The iconic music from the 1975 film "Jaws" may strike fear into the hearts of swimmers everywhere, but giant sharks aren’t the only things to worry about when swimming. Even in a neighborhood pool, smaller threats lurking in the water can be just as scary as anything broadcast next week during the Discovery Channel’s Shark Week.

“If you swim in pools, hot tubs, water parks, or any other water contaminated with germs, you’re at risk for a recreational water illness (RWI),” says Michael Wahl, M.D., medical director, Illinois Poison Center (IPC). “Diarrhea is among the most common RWIs, but they can also cause other gastrointestinal, skin, ear, respiratory, eye, neurologic, and wound infections.”

Even with proper pool maintenance, some germs like Cryptosporidium, which can cause diarrhea, are able to survive for up to 10 days in treated water. According to the Centers for Disease Control and Prevention, 32 outbreaks caused by Cryptosporidium linked to U.S. swimming pools or water playgrounds were reported in 2016, double the number reported in 2014.

Rather than avoiding the pool altogether, the IPC urges everyone to take the following precautions to keep themselves and their fellow swimmers healthy:

  • Avoid swimming if you have diarrhea;
  • Shower with soap before swimming to help remove germs that could contaminate the water;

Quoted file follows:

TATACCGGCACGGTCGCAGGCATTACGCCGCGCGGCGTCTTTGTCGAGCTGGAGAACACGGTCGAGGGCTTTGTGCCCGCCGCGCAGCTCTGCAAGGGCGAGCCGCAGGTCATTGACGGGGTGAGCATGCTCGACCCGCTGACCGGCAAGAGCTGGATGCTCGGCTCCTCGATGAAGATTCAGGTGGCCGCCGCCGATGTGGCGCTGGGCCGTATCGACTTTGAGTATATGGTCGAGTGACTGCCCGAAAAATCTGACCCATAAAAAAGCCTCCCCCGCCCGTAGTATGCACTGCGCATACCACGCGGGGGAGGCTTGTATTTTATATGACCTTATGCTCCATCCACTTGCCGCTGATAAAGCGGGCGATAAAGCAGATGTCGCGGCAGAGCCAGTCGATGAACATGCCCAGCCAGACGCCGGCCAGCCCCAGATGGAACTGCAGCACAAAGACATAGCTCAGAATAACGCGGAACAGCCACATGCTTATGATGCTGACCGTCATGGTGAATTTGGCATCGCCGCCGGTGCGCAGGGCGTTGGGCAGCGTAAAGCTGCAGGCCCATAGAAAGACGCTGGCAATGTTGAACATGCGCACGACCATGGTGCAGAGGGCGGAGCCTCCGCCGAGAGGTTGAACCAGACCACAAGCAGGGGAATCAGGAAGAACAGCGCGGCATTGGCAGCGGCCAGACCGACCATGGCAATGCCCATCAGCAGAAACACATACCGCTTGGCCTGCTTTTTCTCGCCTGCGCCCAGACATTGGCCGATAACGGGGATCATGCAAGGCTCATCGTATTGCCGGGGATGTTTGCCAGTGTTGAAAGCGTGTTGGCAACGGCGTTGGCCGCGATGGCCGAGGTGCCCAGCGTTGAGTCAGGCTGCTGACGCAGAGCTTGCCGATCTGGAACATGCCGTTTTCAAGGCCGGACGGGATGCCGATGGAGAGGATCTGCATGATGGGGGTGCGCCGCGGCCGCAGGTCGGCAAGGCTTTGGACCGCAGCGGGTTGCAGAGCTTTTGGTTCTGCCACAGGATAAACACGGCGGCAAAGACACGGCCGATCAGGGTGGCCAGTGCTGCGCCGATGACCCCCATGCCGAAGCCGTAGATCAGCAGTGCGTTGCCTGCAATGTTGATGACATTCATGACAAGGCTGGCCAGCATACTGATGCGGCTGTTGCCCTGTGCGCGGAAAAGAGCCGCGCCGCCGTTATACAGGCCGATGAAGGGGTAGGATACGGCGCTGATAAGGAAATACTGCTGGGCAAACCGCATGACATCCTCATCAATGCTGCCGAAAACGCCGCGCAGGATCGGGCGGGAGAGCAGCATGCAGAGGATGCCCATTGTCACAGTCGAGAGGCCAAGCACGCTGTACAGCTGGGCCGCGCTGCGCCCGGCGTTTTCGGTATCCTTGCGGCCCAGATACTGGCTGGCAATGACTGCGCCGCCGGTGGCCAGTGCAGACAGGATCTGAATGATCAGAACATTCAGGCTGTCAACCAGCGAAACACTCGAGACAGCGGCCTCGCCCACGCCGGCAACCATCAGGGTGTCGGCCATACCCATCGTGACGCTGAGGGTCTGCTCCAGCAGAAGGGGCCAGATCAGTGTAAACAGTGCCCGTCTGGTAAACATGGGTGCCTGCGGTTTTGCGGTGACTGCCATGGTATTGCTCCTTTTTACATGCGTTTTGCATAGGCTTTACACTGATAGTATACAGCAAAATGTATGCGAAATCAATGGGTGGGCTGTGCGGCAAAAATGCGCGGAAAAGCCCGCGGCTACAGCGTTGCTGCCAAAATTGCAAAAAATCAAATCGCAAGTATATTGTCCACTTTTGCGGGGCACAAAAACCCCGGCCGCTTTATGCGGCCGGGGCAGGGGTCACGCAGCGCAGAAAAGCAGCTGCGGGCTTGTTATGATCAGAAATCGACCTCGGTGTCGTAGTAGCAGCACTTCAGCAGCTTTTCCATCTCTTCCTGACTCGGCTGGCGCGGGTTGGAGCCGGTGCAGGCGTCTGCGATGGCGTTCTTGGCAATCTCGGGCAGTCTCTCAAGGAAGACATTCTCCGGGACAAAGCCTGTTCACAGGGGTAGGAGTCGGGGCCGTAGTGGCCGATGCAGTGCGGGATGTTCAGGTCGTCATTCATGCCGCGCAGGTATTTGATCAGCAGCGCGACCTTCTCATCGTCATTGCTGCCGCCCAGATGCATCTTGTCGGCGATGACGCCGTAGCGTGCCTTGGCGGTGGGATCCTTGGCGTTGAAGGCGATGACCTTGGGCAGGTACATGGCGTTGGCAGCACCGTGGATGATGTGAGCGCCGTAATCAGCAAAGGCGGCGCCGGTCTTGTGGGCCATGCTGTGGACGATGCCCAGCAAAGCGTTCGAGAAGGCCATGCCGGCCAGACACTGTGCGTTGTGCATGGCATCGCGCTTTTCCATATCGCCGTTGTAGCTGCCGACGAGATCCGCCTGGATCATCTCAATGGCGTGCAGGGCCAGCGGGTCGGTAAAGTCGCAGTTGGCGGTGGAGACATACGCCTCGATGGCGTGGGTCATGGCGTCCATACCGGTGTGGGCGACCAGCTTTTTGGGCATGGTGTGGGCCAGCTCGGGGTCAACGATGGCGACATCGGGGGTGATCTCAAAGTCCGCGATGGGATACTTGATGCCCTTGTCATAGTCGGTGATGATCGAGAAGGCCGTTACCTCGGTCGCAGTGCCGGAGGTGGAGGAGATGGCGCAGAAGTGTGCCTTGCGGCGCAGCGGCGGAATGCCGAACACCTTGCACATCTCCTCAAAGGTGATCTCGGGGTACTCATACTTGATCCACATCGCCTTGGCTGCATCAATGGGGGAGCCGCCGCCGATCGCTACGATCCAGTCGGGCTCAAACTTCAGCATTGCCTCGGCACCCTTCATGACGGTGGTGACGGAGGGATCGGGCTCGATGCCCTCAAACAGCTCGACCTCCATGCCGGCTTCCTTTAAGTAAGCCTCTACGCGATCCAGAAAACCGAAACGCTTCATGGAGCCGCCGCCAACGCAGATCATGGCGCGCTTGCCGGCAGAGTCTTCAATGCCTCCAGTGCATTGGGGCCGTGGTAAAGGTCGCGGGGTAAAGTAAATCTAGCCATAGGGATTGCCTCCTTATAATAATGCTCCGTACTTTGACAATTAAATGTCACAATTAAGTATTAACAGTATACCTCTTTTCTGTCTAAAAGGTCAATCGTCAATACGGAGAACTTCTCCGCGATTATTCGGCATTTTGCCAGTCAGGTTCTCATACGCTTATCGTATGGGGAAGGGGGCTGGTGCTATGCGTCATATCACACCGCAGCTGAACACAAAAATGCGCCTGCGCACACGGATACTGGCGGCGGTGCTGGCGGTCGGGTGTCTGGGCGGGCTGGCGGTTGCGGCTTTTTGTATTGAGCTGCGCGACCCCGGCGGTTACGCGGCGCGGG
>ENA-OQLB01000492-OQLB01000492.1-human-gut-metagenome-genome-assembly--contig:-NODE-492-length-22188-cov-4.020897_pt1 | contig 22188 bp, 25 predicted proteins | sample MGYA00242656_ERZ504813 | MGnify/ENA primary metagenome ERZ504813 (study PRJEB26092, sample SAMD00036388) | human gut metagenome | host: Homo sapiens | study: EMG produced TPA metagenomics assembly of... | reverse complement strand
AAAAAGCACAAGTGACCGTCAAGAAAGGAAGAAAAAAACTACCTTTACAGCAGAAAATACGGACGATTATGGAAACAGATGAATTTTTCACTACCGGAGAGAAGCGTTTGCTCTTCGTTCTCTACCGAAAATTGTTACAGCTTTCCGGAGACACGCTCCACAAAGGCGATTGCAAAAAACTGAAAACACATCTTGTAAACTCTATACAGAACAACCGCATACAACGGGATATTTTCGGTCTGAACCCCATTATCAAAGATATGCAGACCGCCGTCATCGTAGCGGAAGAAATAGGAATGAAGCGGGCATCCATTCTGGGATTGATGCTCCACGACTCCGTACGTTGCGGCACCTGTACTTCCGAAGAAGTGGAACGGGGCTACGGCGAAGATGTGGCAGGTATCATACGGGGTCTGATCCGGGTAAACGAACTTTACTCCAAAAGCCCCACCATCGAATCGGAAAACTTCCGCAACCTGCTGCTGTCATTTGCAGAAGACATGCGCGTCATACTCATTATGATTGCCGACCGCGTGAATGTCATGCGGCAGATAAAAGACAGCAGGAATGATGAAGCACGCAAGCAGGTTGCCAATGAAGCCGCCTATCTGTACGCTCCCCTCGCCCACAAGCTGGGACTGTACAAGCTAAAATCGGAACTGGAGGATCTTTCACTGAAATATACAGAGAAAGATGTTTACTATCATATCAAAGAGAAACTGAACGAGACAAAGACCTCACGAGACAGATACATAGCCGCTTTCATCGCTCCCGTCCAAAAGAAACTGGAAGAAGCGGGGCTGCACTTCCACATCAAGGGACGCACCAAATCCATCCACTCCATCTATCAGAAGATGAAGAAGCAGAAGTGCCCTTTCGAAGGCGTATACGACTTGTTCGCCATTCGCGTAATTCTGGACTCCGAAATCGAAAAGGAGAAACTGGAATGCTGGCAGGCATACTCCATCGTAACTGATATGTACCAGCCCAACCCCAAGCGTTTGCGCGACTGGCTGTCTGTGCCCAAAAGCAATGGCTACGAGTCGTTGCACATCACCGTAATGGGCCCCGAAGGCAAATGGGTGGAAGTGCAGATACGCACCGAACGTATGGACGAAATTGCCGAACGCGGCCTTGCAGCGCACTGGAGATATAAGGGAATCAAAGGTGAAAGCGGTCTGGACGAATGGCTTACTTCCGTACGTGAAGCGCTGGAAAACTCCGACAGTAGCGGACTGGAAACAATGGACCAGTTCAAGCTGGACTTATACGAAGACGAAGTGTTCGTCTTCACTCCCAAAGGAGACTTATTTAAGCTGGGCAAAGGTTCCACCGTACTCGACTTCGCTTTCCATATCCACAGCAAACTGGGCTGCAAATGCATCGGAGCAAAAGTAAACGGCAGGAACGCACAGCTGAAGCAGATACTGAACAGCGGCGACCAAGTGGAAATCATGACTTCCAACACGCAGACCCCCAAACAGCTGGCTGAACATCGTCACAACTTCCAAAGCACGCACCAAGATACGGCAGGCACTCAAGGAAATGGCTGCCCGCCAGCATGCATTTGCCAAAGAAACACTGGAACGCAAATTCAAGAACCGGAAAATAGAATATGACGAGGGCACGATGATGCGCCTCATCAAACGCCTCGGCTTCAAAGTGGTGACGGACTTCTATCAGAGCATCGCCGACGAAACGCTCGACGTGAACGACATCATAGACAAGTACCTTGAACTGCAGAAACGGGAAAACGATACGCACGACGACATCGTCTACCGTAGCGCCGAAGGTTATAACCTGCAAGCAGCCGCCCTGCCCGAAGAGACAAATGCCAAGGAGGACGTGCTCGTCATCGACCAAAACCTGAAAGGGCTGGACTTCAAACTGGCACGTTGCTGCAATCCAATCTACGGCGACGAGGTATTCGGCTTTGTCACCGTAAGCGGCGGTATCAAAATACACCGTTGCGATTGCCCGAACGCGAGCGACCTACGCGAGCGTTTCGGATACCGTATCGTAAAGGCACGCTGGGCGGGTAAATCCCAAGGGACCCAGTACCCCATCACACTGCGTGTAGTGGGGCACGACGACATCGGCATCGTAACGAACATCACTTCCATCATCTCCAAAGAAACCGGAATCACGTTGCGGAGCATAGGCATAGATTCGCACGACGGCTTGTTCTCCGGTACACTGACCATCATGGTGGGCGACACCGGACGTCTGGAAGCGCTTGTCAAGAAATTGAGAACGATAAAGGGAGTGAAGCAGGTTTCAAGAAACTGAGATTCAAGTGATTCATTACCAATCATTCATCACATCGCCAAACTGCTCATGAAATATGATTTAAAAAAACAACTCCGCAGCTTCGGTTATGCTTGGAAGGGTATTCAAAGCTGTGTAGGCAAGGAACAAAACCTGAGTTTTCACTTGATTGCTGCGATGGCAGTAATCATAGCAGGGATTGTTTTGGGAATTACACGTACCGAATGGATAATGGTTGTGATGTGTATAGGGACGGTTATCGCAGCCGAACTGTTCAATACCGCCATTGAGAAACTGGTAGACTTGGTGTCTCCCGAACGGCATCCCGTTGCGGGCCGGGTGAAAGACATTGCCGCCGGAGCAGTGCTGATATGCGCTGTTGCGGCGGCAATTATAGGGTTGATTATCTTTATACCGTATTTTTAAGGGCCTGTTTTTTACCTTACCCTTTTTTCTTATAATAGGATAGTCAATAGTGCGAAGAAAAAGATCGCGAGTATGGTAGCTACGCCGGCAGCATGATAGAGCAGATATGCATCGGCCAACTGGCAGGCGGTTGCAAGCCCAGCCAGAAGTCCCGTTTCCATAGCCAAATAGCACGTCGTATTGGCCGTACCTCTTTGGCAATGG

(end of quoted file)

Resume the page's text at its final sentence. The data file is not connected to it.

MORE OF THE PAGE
• Do not swallow water;
  • Do not sit on water jets; and
  • While at the pool, take children and infants on bathroom breaks and check for dirty diapers every hour.

Swimmers aren’t the only ones who need to be conscious about safety this summer. Those who own or operate pools should be mindful of the chemicals in pool disinfectants, which can be dangerous when used improperly. If pool cleaner is ingested, touches the skin or is inhaled, it can cause a range of medical problems such as organ failure, loss of vision, severe abdominal pain, low blood pressure, or throat swelling. These dangers were recently highlighted by incidents at a waterpark in Northwest Indiana. Nearly a dozen children reported suffering from chemical burns after swimming at the waterpark, purportedly due to too much chlorine in the water.

To avoid medical complications:

  • Always use the correct amount of pool cleaner and other substances;
  • Handle and store pool cleaners as indicated on their packaging; and
  • Unless directed, never mix materials, which can create toxic substances like chlorine gas.

IPC experts are available to provide information and treatment advice 24 hours per day, 365 days per year, including holidays. If you suspect that you or someone you know has been exposed to a potentially harmful substance, please call the IPC at 800-222-1222. The call is free and confidential. For more information, visit the IPC’s website: http://illinoispoisoncenter.org.

The Illinois Poison Center is a nonprofit health service that provides the people of Illinois with comprehensive and trusted information and treatment advice on potentially harmful substances via a free, confidential 24-hour helpline staffed by specially trained physicians, nurses and pharmacists.

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